It is our hope that students will not view this as one more task to complete, but as a catalyst for continued discussion ultimately leading to a deeper experience of Jesus Christ.


University Resources

If you have specific physical, psychiatric, or learning disabilities and require accommodations, please contact the Disability Services Office as early as possible so that your learning needs can be appropriately met. For more information, go to ds.georgefox.edu or contact Rick Muthiah, Director of Learning Support Services (503-554-2314 or rmuthiah@georgefox.edu).

My desire as a professor is for this course to be welcoming to, accessible to, and usable by everyone, including students who are English-language learners, have a variety of learning styles, have disabilities, or are new to online learning systems. Be sure to let me know immediately if you encounter a required element or resource in the course that is not accessible to you. Also, let me know of changes I can make to the course so that it is more welcoming to, accessible to, or usable by students who take this course in the future.

The Academic Resource Center (ARC) on the Newberg campus provides all students with free writing consultation, academic coaching, and learning strategies (e.g., techniques to improve reading, note-taking, study, time management). During the 2021 spring semester, the ARC is offering physically distanced, in-person appointments as well as virtual appointments over Zoom. The ARC, located in the Murdock Learning Resource Center (library), is open from 1:00–8:00 p.m., Monday through Thursday, and 12:00–4:00 p.m. on Friday. To schedule an in-person or virtual appointment, go to the online schedule at arcschedule.georgefox.edu, call 503-554-2327, email the_arc@georgefox.edu, or stop by the ARC. Visit arc.georgefox.edu for information about ARC Consultants' areas of study, instructions for scheduling an appointment, learning tips, and a list of other tutoring options on campus.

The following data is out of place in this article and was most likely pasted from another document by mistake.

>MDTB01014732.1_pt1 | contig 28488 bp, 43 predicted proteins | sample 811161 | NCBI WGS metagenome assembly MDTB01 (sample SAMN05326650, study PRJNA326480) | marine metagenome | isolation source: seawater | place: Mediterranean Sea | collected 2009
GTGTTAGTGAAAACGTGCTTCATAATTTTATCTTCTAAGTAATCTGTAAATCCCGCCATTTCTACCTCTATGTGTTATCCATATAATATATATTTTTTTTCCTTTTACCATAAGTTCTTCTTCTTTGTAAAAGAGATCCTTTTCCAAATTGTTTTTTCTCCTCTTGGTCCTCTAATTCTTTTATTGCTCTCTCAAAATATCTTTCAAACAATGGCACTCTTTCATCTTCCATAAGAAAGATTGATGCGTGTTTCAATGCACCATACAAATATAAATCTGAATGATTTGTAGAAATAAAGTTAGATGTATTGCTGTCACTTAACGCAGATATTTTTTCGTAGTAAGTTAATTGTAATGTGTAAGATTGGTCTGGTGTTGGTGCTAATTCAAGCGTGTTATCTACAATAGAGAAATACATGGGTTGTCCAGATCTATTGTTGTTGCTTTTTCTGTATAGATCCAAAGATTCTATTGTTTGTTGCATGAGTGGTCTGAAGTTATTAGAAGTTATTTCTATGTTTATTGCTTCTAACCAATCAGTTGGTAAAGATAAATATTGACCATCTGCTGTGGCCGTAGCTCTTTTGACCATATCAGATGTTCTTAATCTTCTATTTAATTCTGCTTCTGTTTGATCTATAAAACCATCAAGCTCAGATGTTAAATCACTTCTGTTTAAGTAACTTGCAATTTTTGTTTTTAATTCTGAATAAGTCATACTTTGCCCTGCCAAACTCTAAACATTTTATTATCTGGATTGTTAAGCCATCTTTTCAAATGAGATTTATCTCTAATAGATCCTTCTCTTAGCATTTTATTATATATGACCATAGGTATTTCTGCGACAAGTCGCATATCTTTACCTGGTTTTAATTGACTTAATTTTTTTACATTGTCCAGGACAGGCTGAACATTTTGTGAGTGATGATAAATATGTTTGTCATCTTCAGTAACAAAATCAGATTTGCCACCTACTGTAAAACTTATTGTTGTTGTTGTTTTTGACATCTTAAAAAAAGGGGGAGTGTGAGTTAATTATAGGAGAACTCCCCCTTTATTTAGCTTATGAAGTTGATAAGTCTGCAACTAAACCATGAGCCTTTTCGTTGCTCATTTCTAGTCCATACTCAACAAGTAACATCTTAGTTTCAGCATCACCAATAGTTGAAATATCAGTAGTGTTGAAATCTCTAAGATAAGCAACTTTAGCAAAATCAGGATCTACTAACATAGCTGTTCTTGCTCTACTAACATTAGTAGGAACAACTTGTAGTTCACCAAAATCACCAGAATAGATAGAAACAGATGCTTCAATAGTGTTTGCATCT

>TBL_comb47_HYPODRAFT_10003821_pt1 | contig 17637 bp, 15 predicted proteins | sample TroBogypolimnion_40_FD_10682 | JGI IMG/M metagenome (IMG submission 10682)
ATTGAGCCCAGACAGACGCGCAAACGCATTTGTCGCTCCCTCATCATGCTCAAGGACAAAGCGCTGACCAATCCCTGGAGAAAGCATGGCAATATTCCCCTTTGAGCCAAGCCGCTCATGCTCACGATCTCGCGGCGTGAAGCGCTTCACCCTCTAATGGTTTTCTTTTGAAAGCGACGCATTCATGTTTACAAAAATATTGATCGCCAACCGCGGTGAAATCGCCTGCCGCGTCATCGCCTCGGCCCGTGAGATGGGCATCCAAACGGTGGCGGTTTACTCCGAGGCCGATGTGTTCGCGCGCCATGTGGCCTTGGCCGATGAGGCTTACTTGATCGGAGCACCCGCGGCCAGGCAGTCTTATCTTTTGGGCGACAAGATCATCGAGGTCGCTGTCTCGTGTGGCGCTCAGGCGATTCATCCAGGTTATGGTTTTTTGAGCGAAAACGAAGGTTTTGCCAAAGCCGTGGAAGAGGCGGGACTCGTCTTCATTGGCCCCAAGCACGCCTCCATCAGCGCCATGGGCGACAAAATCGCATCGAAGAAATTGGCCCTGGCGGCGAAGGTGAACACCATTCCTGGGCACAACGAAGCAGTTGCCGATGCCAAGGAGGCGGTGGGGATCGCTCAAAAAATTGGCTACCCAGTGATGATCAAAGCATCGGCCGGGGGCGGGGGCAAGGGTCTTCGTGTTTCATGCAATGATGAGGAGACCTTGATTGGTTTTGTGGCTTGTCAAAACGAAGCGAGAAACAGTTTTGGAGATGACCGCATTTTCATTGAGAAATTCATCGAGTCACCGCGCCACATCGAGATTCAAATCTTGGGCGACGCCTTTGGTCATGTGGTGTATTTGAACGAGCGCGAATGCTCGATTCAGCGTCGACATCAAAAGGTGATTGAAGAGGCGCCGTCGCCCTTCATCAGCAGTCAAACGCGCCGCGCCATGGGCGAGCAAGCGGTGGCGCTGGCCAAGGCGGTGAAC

Health & Safety Protocol

For those who do not know me yet, I have a very medically fragile and immunocompromised wife and daughter that live at home and both are considered extreme high risk for most viruses, especially COVID-19. I have been able to keep them safe since the start of the pandemic, but I do not know for how much longer. I need your help protecting my family. You will see that I will still be wearing a face mask for the time being and I want you to understand why.

In my decades here at GFU I have watched 'the wave of ick' cascade across campus every year with coughs, colds and flu. Since we spend much/most of our time in the computer science laboratories and classrooms the following protective guidelines can help us all stop the wave or at least not perpetuate it within our labs/classrooms:


Grading

Grading Scale

Current Grades

The final course grade will be based on:


Tentative Schedule

Week 1

Intro, Syllabus, etc.

Week 2

Cyber Security Infographic

Week 3

VM Infrastructure

Week 4

Cyber Defense Competition Framework

Week 5

Cyber Defense Competition Framework

Week 6

IoT Vulnerabilities/Defenses

Week 7

IoT Vulnerabilities/Defenses

Week 8

IoT Vulnerabilities/Defenses

Week 9

Malware Analysis

Week 10

Malware Analysis

Week 11

Bug Bounty

Other Info NCL Pre-Season - all week

Week 12

SPRING BREAK

Other Info NCL Individual Game (3/31-4/2)

Week 13

Bug Bounty

Other Info: _

Week 14

OSINT

Other Info NCL Team Game (4/14-4/16)

Week 15

OSINT

Other Info: _

TBD

Final exam

Other Info: _


This page was last modified on 2023-01-22 at 10:50:22.